Here's a sentence on the back cover of an edition of Roughing It in the Bush (Virago, 1986):
Her absorbing book, reissued in its full version and with an introduction by Margaret Atwood, whose first volume of poetry, The Journals of Susanna Moodie, is testimony to the enduring spirit of a remarkable woman, has been out of print in Britain since 1852.What a wonderful example of horrible punctuation. The author has created a 44-word sentence chopped up by five commas. Margaret Atwood would be horrified.
I thought perhaps the back cover sentence was an homage to Susanna Moodie's writing style, but Moodie's sentences are as crisp and clear as an autumn afternoon. Let me qualify that somewhat: an autumn afternoon in 1832. But still -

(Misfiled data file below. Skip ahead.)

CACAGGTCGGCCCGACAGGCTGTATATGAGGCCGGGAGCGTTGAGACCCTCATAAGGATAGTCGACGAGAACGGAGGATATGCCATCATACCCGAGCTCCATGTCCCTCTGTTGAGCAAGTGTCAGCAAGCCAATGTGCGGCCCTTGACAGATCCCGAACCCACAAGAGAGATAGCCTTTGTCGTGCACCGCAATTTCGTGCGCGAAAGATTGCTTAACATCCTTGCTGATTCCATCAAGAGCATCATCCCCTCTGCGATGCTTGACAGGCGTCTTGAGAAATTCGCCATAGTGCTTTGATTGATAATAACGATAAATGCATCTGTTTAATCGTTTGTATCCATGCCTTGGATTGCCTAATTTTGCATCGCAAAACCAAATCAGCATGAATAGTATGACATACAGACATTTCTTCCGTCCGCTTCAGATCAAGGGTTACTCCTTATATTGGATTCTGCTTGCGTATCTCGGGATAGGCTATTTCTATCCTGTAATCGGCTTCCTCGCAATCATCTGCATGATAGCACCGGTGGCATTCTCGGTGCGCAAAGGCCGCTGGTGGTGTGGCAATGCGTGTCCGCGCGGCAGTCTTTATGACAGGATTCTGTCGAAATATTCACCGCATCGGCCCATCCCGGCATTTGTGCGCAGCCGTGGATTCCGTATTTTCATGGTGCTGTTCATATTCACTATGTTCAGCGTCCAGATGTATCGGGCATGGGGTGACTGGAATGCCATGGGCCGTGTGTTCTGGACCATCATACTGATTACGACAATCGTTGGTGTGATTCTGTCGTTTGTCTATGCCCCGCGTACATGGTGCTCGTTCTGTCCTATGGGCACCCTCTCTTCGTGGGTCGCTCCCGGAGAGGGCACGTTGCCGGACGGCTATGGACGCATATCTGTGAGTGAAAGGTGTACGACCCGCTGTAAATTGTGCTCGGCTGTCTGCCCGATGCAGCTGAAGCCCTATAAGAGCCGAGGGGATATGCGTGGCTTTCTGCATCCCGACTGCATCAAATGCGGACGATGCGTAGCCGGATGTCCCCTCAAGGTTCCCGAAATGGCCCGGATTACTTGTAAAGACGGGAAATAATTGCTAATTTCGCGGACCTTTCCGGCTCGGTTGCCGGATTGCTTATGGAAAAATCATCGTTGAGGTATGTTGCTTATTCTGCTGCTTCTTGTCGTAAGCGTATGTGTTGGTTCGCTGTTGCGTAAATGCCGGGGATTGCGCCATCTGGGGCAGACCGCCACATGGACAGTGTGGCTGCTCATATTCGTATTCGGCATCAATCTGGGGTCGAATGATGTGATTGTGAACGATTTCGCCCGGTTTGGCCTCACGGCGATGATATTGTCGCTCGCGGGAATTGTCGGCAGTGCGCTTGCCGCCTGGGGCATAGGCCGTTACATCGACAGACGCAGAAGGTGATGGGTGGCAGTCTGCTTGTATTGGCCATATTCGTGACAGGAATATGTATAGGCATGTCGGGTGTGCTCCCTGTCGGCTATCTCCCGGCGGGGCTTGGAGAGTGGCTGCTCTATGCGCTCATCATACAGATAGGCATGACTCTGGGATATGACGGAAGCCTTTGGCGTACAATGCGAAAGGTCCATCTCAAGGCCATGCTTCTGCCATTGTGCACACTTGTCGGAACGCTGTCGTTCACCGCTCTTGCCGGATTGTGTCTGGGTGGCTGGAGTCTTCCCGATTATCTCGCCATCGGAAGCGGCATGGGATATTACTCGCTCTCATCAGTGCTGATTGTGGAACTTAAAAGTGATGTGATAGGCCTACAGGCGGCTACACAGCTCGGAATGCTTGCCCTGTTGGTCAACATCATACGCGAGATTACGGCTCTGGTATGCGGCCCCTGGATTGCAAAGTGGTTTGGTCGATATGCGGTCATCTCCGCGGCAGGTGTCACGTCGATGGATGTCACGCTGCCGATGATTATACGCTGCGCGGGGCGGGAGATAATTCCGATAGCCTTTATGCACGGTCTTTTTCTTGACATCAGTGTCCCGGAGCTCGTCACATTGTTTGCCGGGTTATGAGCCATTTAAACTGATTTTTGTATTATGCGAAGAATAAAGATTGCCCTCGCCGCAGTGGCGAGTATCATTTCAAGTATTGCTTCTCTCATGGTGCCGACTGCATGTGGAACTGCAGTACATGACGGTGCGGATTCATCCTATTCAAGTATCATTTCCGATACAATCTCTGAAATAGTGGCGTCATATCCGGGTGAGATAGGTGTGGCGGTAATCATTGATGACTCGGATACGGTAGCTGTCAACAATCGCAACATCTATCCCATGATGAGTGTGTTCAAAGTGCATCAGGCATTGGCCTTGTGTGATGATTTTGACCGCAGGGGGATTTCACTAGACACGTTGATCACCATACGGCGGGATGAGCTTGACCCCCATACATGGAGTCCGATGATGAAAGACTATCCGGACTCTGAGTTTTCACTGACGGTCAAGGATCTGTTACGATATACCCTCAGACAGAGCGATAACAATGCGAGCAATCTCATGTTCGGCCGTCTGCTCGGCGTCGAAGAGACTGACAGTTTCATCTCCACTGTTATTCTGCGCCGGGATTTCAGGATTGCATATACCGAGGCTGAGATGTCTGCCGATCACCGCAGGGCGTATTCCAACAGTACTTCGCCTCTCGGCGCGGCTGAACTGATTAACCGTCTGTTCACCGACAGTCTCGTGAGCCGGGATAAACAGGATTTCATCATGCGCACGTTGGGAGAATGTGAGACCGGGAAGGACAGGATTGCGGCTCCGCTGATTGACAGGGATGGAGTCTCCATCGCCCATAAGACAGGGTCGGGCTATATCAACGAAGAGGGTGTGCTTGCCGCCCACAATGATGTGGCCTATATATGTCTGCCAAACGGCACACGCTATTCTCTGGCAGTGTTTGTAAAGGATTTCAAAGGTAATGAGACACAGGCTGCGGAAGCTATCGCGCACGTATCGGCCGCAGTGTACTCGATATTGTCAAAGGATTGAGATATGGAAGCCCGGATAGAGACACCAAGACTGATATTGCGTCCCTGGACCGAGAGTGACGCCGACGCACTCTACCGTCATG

I suggest dividing the offending sentence into at least two sentences:
1. Her [Moodie's] absorbing book has been out of print in Britain since 1852.
2. The new version includes an introduction by Margaret Atwood whose first volume of poetry, The Journals of Susanna Moodie, is testimony to the enduring spirit of a remarkable woman.
Count the words in your sentences or count your commas. Either action will help you if you want to write better (dammit).